CCK08: We are not at school

If we stay in this course as we stayed at school  we will probably find ourselves out of the course. The same word course should be forgotten.

Assignments

The course has assignments but this does not means that all the assignments have to be done. One should write when feeling to have something useful to offer or something to ask for help, not just to have an assignment done.

We have not to write for the teacher (or against the teacher …) but to give something  to others and, eventually, to receive something back.

Words

Words are very important. Knowledge cannot be always stored in words but, at any rate, words are a very powerful instrument to transmit knowledge. All powerful instruments should be used with parsimony. The minimum possible number of words that preserves a message is also the optimal number to transmit it in its entirety. More words will obfuscate it. Too many words may even annoy the reader.

The course is huge: long posts have less probability to be read.

Simplicity

Perhaps it is not bad to recall the six writing rules suggested by George Orwell.

  1. Never use a metaphor, simile, or other figure of speech which you are used to seeing in print.
  2. Never use a long word where a short one will do.
  3. If it is possible to cut a word out, always cut it out.
  4. Never use the passive where you can use the active.
  5. Never use a foreign phrase, a scientific word, or a jargon word if you can think of an everyday English equivalent.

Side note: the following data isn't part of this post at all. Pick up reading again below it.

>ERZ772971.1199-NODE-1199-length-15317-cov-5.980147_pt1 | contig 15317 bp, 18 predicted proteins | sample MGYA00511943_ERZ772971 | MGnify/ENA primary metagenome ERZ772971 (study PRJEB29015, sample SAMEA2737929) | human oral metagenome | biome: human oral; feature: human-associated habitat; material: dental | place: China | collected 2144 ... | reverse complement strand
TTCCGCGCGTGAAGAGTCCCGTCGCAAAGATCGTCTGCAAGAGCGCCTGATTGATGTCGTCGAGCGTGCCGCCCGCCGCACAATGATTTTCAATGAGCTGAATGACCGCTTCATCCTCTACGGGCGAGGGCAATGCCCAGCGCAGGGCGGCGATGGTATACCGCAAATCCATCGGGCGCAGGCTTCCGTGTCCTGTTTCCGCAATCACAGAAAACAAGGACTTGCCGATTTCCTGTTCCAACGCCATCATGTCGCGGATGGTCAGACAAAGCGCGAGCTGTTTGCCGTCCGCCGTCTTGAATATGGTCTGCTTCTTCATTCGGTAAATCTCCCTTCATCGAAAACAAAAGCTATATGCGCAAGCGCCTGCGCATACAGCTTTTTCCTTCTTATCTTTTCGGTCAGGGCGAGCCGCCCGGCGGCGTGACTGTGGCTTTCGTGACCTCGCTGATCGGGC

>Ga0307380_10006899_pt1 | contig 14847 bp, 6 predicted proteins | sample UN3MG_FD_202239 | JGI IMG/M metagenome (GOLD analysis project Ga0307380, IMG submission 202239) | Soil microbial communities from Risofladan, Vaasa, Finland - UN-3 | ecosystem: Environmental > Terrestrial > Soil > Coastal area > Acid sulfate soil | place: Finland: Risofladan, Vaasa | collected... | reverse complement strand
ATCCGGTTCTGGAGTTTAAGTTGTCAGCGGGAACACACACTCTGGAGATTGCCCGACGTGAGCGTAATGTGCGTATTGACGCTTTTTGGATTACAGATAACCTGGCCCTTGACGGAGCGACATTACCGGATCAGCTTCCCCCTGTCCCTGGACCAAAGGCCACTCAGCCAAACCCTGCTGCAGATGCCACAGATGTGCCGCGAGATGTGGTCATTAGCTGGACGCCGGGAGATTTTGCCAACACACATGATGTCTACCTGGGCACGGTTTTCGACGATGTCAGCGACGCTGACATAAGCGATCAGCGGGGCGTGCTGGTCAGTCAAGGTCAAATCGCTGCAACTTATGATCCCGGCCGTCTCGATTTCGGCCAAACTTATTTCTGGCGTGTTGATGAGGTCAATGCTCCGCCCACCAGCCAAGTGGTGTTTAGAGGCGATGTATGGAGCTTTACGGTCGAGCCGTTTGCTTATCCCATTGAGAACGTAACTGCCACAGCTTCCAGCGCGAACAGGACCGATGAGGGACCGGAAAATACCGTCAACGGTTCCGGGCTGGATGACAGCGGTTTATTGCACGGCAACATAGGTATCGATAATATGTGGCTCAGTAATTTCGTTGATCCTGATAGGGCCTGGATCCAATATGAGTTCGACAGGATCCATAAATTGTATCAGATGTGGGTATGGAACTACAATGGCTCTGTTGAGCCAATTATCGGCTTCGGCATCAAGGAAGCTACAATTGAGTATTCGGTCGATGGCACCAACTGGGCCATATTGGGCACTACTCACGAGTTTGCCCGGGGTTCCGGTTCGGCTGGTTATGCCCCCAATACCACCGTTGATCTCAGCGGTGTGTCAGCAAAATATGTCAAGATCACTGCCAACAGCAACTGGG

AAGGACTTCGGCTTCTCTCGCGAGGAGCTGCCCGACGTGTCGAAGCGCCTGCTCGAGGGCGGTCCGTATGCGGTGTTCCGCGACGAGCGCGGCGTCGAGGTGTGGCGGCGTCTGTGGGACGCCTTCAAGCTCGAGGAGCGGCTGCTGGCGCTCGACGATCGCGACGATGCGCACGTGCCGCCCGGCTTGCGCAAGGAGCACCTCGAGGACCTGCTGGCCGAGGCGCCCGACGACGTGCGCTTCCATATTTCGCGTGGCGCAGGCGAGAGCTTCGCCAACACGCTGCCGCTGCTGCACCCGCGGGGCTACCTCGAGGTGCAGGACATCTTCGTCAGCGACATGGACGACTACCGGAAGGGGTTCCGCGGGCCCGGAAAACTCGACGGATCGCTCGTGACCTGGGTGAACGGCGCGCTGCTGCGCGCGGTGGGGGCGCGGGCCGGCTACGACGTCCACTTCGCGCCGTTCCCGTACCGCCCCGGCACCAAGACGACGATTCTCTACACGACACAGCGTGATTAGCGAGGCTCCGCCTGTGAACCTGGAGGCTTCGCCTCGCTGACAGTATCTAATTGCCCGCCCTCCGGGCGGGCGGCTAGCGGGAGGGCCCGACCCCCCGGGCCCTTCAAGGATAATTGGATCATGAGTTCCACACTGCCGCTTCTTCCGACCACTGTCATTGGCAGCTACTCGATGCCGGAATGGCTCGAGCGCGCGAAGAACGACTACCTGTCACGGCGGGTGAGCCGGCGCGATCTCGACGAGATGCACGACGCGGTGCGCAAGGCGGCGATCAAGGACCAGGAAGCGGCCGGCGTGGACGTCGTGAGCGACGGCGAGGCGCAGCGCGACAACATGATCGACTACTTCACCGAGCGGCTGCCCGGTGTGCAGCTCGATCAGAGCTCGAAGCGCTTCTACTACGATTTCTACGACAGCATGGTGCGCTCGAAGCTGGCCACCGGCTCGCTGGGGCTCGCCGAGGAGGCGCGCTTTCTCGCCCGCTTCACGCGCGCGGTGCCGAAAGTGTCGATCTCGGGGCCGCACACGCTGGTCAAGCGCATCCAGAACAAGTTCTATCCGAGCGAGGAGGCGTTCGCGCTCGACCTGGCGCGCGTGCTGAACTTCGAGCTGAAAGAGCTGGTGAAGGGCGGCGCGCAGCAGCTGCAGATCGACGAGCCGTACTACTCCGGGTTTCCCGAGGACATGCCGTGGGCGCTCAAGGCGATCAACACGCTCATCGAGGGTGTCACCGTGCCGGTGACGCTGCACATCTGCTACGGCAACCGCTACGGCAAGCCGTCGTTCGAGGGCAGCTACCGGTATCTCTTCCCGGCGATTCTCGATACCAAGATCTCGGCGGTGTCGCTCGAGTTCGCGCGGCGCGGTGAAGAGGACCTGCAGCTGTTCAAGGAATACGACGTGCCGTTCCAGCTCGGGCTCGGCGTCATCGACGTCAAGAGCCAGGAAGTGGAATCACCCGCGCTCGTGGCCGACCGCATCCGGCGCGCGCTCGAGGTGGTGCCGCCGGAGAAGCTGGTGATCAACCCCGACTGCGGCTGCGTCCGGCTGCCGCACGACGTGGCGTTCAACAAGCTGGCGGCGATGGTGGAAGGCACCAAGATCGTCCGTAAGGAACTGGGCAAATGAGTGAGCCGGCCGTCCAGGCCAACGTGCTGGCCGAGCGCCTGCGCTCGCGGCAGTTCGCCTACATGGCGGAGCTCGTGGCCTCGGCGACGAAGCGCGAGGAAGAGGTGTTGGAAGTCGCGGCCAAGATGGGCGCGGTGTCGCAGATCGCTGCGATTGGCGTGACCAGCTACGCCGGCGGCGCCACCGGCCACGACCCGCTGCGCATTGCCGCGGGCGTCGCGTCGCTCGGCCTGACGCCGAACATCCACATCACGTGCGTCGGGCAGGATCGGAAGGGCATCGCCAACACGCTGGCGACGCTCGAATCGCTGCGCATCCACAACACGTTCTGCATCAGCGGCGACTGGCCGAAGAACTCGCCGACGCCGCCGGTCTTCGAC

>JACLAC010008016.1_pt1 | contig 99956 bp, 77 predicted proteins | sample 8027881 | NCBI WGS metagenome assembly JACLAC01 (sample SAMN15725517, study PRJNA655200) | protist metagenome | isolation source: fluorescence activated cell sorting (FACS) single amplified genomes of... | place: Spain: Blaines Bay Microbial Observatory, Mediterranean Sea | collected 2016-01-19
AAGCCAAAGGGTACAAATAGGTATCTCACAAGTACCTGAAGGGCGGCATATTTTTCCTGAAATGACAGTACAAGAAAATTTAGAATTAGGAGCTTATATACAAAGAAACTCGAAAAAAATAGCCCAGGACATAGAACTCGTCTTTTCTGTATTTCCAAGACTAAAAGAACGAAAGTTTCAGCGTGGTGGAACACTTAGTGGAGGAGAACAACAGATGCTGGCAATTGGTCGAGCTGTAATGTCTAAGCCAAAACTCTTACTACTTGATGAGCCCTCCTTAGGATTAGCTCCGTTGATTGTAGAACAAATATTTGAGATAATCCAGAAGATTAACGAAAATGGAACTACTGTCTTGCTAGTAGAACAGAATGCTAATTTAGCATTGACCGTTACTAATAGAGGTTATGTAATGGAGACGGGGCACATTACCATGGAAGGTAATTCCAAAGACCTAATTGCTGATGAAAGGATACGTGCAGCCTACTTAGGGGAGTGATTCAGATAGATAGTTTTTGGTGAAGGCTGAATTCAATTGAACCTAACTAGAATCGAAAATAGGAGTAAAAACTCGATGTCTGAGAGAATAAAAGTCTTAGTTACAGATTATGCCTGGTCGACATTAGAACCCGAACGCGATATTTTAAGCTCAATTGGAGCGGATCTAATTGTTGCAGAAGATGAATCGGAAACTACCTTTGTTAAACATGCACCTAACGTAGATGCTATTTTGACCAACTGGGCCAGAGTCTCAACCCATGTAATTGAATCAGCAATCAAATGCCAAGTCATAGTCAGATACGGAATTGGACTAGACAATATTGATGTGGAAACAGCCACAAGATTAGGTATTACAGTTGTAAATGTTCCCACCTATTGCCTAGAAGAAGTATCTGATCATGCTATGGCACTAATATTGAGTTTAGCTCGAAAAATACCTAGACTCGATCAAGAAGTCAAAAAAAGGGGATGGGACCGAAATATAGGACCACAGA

6. Break any of these rules sooner than say anything outright barbarous.

Moreover, this is an international course. For many of us, English is the second language and not all of us had an optimal English education. If native english speakers indulge in affectation some participants may be cut off.

The success of this course depends much on the yearning to share ideas and experiences, not on the desire to show its own smartness or, worse, its own pugnacious skills.

3 thoughts on “CCK08: We are not at school

  1. iamarf says:

    Hello Jørgen

    Yes, I tried to follow some debates on the forum but didn’t like the hottest ones.

    I believe that in a such complex world, such an information-overloaded world, it is crucial to be extremely careful and clear on what you say. In some of those debates I’m afraid there are too many words with respect to “content”. It becomes more a matter of reaction instead of reflection.

    You see, I’m very sensible to this because such a kind of information overload is a typical drawback of daily italian communications, in inter-personal relationship as well as in mainstream information. It was sad to find this even in an international arena.

    Yes, it might be a good idea to use graphical sketches to focus weak points idea.

    As far as connectivism is concerned, I see it not so much as a theory that we have to embrace or not (dichotomizations are dangerous …), but as a rather obvious description of facts emerging in physical sciences, biological sciences and social sciences. It’s something inherent to Nature, something that has to do with the inexplicable tendency to self-organization in an Universe that otherwise should flatten because of the II principle of thermodynamics.

  2. Jorgen C says:

    Hi ARF
    I guess that you are italian. We share language-problems in this course. English is not my native language either, so it’s a heavy job to follow the readings and the debate.
    I agree on your thoughts about keeping posts short. It would help make a better flow in the discussion, and easyer for non-english.
    I was caught in the ‘sceptics’ debate in the forum, but I could not manage to fully understand the discussion. I think its important with critical points of wiev. It would help my understanding a lot if we could work out a concept-map about pittfalls in embracing connectivism?

    /Jorgen

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